Middle East diplomacy heats up

Israeli Prime Minister Benjamin Netanyahu makes a statement concerning the release of abducted Israeli soldier, Gilad Shalit, in his office in Jerusalem on Thursday. Israel would free 1,000 Palestinian prisoners if the Palestinian Islamist group Hamas releases Gilad Shalit, the soldier its militants captured four years ago, Netanyahu said.

Middle East diplomacy is heating up ahead of Israeli Prime Minister Benjamin Netanyahu’s trip to Washington on Tuesday for talks on the easing of Israel’s land blockade of Gaza, and the next steps that can be taken to replace the years-long embargo.

On Wednesday, Netanyahu offered to hold direct meetings with the head of the Palestinian Authority, Mahmoud Abbas, notching up from current indirect talks.

“I call on President Abu Mazen (Abbas) to come to Jerusalem,” Netanyahu said, adding, “I’m prepared to go to Ramallah.”

Israeli Defence Minister Ehud Barak was also to meet face to face with Palestinian Prime Minister Salam Fayyad.

Meanwhile, Abbas said in a rare interview with Israeli journalists that he was ready to be a partner for peace, but needed more encouraging signs from Israel on security relations and the borders of a future Palestinian state.

Tensions between Israel and the U.S. have eased since Israeli commandos killed nine pro-Palestinian activists on a Turkish-flagged aid vessel bound for Gaza on May 31. Amid worldwide outcry, Netanyahu postponed a Washington trip scheduled for the following day.

But an announcement that Israel would allow more “civilian goods” into the isolated Gaza Strip was welcomed by the U.S., which called for additional ways to improve freedom of movement and commerce between Gaza and the West Bank.

Human rights groups say that the agenda for the Washington meeting should be focused on the welfare of Palestinians in both Gaza and the West Bank, where abuses by Israel and Palestinian groups are causing misery for ordinary civilians.

“The Gaza blockade should be ended,” said Bill Van Esveld, a researcher for Human Rights Watch in Israel and the Palestinian Territories. “It hasn’t weakened Hamas, and it’s actually putting Hamas under pressure to be more hard-line.”

The Islamic faction, which won a parliamentary election in 2006, controls Gaza. Its rival, Fatah, oversees the West Bank.

But, said Van Esveld, the deaths of more than 1,000 Palestinians and the destruction of thousands of homes during a conflict that began in December 2008 — and the continuing deprivation of Gazans under the embargo have fuelled more radical groups that are challenging Hamas’s authority.

It has also created a criminalized black market for goods smuggled through tunnels connected with Egypt.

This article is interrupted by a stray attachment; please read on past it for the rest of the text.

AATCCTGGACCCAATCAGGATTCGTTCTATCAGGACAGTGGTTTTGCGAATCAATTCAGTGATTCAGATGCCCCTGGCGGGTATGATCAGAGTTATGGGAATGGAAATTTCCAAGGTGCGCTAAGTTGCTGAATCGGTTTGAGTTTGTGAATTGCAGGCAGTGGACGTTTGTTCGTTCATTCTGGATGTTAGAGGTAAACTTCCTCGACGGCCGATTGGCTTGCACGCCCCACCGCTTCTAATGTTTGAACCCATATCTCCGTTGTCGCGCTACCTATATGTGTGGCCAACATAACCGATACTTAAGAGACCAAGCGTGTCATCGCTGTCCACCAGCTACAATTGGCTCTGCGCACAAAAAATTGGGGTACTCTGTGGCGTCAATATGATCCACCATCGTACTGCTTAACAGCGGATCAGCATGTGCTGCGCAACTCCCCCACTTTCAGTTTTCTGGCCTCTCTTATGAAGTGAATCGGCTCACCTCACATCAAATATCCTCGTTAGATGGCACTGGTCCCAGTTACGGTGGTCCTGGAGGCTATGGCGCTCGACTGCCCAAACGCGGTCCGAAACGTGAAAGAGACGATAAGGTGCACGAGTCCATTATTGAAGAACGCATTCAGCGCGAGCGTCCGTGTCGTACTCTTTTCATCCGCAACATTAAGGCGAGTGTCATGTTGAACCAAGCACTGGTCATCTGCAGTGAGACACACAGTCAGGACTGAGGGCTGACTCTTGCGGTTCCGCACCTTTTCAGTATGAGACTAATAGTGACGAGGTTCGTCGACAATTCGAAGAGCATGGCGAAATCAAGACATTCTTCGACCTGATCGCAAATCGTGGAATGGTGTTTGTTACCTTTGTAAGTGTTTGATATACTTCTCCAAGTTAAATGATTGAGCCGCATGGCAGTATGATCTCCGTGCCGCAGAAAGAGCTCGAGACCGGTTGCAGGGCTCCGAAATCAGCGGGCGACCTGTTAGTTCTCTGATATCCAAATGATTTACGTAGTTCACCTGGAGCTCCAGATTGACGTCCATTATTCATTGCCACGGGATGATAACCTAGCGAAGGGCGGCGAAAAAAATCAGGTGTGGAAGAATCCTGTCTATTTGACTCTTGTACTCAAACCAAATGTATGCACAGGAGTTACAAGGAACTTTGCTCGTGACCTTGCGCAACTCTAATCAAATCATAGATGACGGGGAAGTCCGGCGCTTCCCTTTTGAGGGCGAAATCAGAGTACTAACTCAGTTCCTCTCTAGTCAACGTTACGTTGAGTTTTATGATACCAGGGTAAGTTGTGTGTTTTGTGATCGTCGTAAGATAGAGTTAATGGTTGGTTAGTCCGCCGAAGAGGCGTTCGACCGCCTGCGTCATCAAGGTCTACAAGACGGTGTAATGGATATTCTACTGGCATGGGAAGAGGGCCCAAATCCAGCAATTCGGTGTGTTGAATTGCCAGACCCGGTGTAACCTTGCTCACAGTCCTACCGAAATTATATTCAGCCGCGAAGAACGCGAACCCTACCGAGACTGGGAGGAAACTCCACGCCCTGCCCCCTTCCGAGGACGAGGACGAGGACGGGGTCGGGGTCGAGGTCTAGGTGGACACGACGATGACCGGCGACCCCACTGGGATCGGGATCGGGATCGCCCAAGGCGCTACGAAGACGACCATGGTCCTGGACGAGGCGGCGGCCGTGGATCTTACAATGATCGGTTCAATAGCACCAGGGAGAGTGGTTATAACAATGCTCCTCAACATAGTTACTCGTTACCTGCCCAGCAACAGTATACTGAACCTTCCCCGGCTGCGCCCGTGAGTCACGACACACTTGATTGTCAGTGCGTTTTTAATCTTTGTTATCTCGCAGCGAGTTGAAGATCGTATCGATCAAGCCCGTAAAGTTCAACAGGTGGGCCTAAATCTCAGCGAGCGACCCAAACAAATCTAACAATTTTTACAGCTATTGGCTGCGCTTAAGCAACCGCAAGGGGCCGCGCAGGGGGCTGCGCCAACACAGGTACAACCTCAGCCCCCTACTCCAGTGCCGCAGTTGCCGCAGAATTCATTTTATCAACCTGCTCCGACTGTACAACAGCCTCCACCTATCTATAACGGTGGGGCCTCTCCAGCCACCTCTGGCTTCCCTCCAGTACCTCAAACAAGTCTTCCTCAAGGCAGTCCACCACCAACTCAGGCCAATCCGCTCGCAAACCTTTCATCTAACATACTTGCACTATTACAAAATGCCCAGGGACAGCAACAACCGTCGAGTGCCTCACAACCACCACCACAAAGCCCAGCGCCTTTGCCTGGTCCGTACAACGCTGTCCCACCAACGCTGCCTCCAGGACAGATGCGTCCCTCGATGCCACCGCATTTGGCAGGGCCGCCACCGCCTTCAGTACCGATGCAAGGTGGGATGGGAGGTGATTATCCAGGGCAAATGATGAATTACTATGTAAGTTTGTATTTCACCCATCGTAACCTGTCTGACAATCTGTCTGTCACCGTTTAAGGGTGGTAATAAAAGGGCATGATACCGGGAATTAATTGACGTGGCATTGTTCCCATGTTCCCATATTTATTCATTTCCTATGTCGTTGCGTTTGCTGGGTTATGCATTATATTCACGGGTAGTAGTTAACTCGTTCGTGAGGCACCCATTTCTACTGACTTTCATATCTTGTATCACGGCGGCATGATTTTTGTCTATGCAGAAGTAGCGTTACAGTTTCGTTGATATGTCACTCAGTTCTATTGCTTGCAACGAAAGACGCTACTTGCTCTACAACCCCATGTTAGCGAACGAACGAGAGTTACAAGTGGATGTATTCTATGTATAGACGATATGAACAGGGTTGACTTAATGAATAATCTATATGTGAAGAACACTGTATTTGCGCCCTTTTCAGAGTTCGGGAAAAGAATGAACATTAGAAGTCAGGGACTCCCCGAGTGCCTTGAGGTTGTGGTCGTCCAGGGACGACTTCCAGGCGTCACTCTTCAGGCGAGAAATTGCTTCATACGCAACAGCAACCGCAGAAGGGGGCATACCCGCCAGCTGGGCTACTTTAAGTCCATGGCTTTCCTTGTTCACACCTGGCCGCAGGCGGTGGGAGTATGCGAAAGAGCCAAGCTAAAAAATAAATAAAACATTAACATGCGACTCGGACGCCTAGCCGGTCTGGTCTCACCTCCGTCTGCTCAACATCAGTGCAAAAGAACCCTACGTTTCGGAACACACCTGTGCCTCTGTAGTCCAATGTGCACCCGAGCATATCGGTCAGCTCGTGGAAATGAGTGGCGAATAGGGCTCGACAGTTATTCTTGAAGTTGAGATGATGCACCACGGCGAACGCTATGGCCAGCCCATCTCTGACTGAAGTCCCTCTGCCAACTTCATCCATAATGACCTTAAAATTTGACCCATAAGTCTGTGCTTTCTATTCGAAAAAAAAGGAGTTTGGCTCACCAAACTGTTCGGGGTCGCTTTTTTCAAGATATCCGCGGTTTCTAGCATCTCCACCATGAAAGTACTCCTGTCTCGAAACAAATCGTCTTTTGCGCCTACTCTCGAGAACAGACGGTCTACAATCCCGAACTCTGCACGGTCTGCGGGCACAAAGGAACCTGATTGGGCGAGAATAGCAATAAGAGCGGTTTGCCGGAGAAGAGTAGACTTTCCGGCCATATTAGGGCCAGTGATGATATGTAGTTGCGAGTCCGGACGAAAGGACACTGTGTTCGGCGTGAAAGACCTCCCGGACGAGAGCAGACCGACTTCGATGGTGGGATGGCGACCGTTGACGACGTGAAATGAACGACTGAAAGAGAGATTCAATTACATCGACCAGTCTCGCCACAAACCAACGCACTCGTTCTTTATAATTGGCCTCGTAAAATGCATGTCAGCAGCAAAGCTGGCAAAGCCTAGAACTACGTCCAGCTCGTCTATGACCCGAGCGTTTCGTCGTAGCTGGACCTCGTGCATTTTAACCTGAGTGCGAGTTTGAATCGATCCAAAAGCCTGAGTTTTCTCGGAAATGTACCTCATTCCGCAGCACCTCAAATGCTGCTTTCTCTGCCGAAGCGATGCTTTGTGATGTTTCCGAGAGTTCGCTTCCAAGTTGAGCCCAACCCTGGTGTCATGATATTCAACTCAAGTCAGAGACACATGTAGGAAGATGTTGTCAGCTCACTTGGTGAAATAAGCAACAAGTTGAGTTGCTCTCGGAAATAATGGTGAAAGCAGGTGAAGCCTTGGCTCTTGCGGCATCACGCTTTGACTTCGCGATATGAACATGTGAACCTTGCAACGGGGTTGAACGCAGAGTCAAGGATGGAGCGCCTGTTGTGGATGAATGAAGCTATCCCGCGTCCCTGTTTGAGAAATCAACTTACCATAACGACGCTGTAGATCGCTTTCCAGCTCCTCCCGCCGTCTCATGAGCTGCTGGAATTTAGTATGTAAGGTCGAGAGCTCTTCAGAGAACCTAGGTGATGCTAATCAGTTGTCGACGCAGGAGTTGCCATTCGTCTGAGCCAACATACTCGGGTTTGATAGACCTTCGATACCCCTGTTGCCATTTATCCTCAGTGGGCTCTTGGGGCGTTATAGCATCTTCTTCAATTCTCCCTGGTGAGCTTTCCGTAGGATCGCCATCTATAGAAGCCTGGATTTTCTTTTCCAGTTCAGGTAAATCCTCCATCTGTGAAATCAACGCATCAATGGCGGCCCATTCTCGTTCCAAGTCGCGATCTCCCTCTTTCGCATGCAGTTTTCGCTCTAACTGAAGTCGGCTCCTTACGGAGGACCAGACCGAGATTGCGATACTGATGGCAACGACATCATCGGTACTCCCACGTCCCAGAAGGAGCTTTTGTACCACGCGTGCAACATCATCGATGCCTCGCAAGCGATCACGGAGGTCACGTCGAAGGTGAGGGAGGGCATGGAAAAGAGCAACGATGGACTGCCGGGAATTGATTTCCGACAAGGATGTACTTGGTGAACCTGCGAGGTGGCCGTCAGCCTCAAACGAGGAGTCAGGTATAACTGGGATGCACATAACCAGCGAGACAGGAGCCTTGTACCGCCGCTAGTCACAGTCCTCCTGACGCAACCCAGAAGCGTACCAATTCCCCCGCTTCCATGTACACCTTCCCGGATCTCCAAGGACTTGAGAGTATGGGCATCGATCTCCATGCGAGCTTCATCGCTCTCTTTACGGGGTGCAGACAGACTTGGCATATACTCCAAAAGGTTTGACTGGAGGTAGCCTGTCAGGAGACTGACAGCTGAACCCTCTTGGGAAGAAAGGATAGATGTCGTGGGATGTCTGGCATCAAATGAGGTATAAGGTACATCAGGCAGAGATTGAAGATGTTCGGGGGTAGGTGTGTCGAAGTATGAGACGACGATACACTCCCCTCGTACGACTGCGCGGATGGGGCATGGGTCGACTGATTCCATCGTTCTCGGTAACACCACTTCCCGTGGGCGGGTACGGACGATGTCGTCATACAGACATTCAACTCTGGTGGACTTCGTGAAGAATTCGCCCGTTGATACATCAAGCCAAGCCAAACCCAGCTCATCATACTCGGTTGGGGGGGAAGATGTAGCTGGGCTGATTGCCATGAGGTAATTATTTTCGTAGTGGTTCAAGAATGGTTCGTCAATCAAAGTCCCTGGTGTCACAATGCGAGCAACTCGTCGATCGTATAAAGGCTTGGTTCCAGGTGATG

With heavy dependence on foreign aid for daily needs, and trade and commerce blocked, more than three-quarters of Gazans are living in extreme poverty. About 10 per cent of children are reportedly stunted from malnutrition, and 20,000 people are still without homes. A situation that fosters bitterness.

“The Islamic splinter groups are worrying,” said Van Esveld in Toronto Thursday. “Hamas has been enforcing its own ceasefire since March 2009, but there are still three or four rockets a day being fired into Israel.”

The radicals’ pressure has increased human rights abuses, as Hamas tries to boost its image as an Islamic reformer, he added. “Married couples walking together have been stopped and asked for their marriage licences. The owner of a popular meeting place, the Gallery Café, has been threatened and beaten because men and women mingle there. They’re also closing down some civil society associations that were not doing anything illegal.”

In a controversial report released in May, a team of senior intelligence officers at the U.S. Central Command called for the integration of Hamas into Palestinian security forces led by Abbas’s Fatah faction. And it said that the group was now too powerful a political player to be ignored.

But it is unlikely that Israel and the United States — which have declared Hamas a terrorist group — will put contacts with the group on the agenda in the Washington meetings. Observers are hoping, at best, for small steps to continue easing the Gaza blockade, and rein in Israel’s expanding settlements which have been a stumbling block to restarting the peace process.

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